I told my son that people who think that they've been "friend-zoned" need to grow up and face reality. There is no law that says just because you love someone romantically, they have to like you back. Even if they like you enough enough to be friends, they don't have to love you. That's called a crush, it happens and that's okay. No one dies from a crush.

Friend zoning often seems to happen to the self-proclaimed "nice guys". The ones who insist they treat women well but never get what they deserve. That makes them creeps, not nice guys. If you're treating a woman well just so you can have sex, you're not treating her well at all. You're seeing her as nothing more than an object, a means to your own personal gratification.

Which leads to the whole rape culture. We live in a society where women are taught how to protect themselves from rape. Don't wear overly tight clothes, or clothes that are too low cut or too short. Don't go outside at night, especially on your own. Don't go places alone like trails or laundry rooms or parking garages. And if a woman's assaulted, the first reaction is to wonder what she did wrong. Did she follow the rules?

What we need to do is teach the boys. We need to teach them they are better than this. We need to teach them to respect themselves and others. We need to teach them they are responsible for themselves. We need to teach them that no means no all the time. It doesn't matter if he's two seconds away from penetration. The words "no, stop" mean exactly that. We need to teach them that no one is "asking for it". No one. It doesn't matter if she's walking around naked, she's not asking to be raped. As soon as someone's drunk, the ability to consent is gone. I don't care if she's saying "I want you, lets have sex now". If she really means it, she'll mean it tomorrow and it'll be that much more special if she remembers it or doesn't throw up on you. And if she's so passed out she's non-responsive, you take her to the hospital, not your bed.

And we need to teach the girls they are worth more. They can say "no" without being frigid. They can say "yes" without being a slut. Their worth as a human should not be defined by who's been between their legs and they should give that same worth and respect to others. And we need to teach them that boys can say "no" too. No means no, no matter what gender is speaking and if he's drunk he can't consent either.

We need to treat our children equally when it comes to where they go and how late they stay out. We need to treat them equally when it comes to teaching them about sex and sexuality.

I am leaving a link with a video here. It's worth reading and it's definitely worth sitting down and viewing with your teens. The video shocked me, there are boys my son's age joking about raping a drunk and unconscious teenage girl while laughingly wondering if she's dead. But the video covers, in plain language, exactly why this is wrong and how boys should act instead.

A Horrifying Thing Happened In Ohio. Not Being Creepy Could Prevent It From Happening Again.

Monday, 7 January 2013

(Attempts at) exercise...

I've got the day off today and my son went back to school, leaving me seven whole hours to myself. Talk about bliss! Or it would have been if I didn't immediately tackle his room in search of dishes and laundry. Now I know why he has nothing to wear the day after I do the laundry and where on earth all my bowls and spoons went. I'm *this* close to slapping a condemned sign on his door and writing it off.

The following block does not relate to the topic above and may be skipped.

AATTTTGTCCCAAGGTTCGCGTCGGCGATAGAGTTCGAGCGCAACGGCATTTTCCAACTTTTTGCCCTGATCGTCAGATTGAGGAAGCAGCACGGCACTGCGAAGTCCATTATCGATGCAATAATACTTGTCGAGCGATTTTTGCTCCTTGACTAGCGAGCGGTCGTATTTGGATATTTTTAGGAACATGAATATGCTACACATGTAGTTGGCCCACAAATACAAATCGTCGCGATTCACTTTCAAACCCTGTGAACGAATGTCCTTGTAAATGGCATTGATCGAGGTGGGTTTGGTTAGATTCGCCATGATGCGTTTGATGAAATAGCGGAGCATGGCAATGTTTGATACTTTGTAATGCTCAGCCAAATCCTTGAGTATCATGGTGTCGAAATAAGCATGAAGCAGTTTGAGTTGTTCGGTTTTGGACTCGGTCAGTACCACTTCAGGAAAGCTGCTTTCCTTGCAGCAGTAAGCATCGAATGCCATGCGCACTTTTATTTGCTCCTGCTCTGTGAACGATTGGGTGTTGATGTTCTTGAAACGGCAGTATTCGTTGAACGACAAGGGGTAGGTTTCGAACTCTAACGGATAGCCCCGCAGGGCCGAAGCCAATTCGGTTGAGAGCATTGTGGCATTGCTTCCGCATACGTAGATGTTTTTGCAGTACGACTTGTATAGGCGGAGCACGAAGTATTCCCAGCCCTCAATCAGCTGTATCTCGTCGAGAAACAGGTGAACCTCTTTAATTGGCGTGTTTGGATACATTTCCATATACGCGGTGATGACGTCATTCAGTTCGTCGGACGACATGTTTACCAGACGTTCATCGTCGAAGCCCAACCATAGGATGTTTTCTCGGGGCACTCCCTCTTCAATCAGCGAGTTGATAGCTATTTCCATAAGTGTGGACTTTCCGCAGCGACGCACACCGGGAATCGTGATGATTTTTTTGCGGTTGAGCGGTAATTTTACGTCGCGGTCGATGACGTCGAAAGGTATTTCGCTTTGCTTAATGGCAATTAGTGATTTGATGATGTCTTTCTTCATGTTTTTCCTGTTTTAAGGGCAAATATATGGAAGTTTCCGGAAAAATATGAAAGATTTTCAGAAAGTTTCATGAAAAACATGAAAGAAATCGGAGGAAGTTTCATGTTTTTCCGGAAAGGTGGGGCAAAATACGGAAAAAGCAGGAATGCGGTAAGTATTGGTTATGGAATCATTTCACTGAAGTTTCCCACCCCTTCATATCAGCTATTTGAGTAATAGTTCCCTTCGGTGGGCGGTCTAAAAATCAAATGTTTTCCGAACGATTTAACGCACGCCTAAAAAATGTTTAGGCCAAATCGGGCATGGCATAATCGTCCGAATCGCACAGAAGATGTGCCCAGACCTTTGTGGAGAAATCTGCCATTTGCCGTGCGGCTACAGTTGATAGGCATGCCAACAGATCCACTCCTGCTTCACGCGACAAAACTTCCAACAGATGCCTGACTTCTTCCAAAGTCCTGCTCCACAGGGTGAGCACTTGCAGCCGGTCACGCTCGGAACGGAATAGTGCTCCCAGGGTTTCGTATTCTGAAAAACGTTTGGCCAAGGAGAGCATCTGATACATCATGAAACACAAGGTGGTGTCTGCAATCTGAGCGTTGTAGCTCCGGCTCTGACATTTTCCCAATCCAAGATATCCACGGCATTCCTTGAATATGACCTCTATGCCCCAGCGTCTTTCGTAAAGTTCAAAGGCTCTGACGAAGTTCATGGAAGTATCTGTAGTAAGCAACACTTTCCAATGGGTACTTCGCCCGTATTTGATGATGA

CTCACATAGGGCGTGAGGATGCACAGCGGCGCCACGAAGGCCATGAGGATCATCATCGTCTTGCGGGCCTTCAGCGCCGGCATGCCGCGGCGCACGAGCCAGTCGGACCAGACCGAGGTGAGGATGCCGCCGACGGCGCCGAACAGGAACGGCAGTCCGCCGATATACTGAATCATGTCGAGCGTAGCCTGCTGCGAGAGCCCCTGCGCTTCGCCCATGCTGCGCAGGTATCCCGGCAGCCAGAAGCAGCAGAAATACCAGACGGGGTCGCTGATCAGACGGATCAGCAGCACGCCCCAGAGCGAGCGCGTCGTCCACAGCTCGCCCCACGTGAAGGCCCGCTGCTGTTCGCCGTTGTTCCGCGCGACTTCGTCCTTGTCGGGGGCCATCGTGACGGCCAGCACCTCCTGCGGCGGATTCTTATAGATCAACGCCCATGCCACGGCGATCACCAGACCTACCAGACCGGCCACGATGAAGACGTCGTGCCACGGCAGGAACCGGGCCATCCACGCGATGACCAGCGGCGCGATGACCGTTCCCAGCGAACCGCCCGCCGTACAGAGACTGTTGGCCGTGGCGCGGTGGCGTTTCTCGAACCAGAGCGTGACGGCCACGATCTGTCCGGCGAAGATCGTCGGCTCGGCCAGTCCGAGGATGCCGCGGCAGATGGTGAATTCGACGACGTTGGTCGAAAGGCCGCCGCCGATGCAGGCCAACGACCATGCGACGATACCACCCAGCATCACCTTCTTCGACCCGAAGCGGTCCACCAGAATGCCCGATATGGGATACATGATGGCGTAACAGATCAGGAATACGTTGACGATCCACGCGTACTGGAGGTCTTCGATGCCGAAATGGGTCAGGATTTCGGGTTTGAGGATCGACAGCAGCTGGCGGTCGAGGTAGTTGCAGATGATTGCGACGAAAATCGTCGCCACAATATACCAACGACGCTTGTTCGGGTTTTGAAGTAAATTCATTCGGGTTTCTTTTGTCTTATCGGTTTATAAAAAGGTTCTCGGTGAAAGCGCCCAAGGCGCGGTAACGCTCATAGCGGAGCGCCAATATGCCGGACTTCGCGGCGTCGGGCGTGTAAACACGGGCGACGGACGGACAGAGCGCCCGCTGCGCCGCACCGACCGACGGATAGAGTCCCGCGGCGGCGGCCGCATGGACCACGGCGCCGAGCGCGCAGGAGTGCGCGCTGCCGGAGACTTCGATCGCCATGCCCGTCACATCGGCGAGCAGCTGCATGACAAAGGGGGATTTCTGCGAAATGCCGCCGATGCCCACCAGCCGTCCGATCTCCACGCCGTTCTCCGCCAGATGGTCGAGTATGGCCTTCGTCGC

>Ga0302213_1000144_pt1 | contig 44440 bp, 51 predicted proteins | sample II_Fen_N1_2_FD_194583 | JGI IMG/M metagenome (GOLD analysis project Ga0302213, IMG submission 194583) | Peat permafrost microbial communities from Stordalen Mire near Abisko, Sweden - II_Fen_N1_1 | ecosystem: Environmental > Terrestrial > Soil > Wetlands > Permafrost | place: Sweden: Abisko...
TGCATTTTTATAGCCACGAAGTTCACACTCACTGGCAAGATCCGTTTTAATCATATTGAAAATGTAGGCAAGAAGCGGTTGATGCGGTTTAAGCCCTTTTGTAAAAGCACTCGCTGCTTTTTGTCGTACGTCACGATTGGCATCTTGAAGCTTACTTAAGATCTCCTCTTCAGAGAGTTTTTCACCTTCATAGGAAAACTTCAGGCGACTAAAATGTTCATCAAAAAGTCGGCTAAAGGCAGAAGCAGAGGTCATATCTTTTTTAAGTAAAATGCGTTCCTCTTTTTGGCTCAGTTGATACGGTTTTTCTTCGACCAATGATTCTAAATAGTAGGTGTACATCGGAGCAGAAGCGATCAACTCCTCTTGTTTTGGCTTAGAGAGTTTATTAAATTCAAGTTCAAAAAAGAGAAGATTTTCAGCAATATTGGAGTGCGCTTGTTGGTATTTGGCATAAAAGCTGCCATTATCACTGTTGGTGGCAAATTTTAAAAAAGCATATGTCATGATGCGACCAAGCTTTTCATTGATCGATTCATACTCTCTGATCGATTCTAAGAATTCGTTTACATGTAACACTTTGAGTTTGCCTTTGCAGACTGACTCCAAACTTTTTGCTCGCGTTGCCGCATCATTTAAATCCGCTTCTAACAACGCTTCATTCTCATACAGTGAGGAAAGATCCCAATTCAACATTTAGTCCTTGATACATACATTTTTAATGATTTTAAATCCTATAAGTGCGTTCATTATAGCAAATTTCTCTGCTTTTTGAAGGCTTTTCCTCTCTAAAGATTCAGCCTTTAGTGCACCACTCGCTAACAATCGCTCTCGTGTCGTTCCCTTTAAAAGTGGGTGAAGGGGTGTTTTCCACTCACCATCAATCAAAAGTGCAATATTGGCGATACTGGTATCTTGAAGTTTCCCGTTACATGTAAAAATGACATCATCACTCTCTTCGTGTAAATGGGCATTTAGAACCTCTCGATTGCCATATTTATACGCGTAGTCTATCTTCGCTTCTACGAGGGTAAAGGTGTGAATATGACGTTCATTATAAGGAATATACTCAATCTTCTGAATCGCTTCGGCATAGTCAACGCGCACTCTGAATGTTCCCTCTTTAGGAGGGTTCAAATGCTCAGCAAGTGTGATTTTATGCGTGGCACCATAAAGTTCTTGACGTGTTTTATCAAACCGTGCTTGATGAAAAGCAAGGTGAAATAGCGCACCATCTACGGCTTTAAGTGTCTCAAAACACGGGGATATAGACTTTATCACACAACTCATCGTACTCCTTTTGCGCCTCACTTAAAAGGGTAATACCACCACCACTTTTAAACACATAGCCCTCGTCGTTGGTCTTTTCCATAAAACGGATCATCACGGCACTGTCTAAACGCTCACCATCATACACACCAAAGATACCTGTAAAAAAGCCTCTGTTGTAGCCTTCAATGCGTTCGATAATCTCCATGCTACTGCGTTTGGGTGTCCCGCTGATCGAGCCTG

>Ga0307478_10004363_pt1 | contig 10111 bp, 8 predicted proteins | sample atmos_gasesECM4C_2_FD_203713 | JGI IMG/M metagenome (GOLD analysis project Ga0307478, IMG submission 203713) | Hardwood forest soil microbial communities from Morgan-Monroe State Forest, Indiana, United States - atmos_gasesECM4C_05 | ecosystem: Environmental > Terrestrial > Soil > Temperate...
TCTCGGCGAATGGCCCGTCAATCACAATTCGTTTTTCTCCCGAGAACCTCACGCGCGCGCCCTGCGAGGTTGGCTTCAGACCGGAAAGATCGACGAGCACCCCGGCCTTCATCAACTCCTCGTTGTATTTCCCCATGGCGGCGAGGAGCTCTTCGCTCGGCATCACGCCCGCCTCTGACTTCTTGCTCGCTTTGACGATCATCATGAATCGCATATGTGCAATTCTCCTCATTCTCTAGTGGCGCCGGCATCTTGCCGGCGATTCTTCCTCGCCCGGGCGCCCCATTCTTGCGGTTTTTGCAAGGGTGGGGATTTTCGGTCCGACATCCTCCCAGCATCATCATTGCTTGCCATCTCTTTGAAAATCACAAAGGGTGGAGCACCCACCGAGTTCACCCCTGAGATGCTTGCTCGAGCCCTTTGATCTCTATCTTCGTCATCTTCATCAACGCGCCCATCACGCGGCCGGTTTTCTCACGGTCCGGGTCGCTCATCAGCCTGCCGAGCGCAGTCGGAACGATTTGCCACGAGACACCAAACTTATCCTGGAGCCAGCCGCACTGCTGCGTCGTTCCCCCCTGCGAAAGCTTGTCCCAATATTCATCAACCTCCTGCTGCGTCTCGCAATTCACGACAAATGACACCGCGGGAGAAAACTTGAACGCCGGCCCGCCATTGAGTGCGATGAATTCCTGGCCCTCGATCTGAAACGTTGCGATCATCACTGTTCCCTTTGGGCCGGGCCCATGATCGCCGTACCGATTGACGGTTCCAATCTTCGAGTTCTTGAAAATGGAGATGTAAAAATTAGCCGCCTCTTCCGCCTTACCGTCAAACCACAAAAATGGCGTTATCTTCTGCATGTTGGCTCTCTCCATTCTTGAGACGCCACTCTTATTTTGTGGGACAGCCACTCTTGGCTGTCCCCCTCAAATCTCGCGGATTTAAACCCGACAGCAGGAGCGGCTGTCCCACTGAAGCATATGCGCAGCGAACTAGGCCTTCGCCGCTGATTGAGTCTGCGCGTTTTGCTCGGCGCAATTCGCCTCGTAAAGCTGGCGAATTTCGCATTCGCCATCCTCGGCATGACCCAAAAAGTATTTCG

After I carried a few loads of dishes into the kitchen and heaped my laundry basket with all the clothes son didn't see, I decided to head downstairs to the gym. I bought a new exercise bra this weekend and an arm band for my MP3 player and wanted to try them out.

Also, I'd dearly love to know if I'm the only one who's ever accidentally hog-tied themselves with an exercise bra and if it gets easier to put on. I'm a bit scared of that thing now.

I walked into the gym and there was a lady on the treadmill. Kiss of death, she had the TV on; that's when I know someone's there for the long haul. The treadmill's the best piece of equipment in the room, especially now that the elliptical died. The elliptical's usable but there's no resistance option now that the battery's dead.

And, of course, she turned the TV up shortly after I arrived. Maybe she was concerned I wouldn't hear the TV through my headphones. I already keep the music low enough I can hold conversations with my headphones on, when the TV's turned up, I can't hear the music at all. Thanks lady but I'm not interested in the beautiful doctors or Jamie Lee Curtis.

I exercised for fifteen minutes (missing my 20 minutes on the treadmill) then headed over to the pool area and discovered it's closed for a pump issue. Thankfully it should be open by this evening. When I left the room, the lady was still on the treadmill.

I walked into the elevator in gym clothes and runners, a towel draped over one arm, water bottle in the other hand, headphones over my ears, and an MP3 player strapped onto my upper arm. There's a woman in the elevator. She looks over and asks, "Are you doing laundry?" I wonder if she'll ask if I'm going to the gym when I drag my waist high laundry basket downstairs.

And now, while it's quiet, I'm going back to edit Small Dreams a bit more.

--------> off to sharpen my hatchet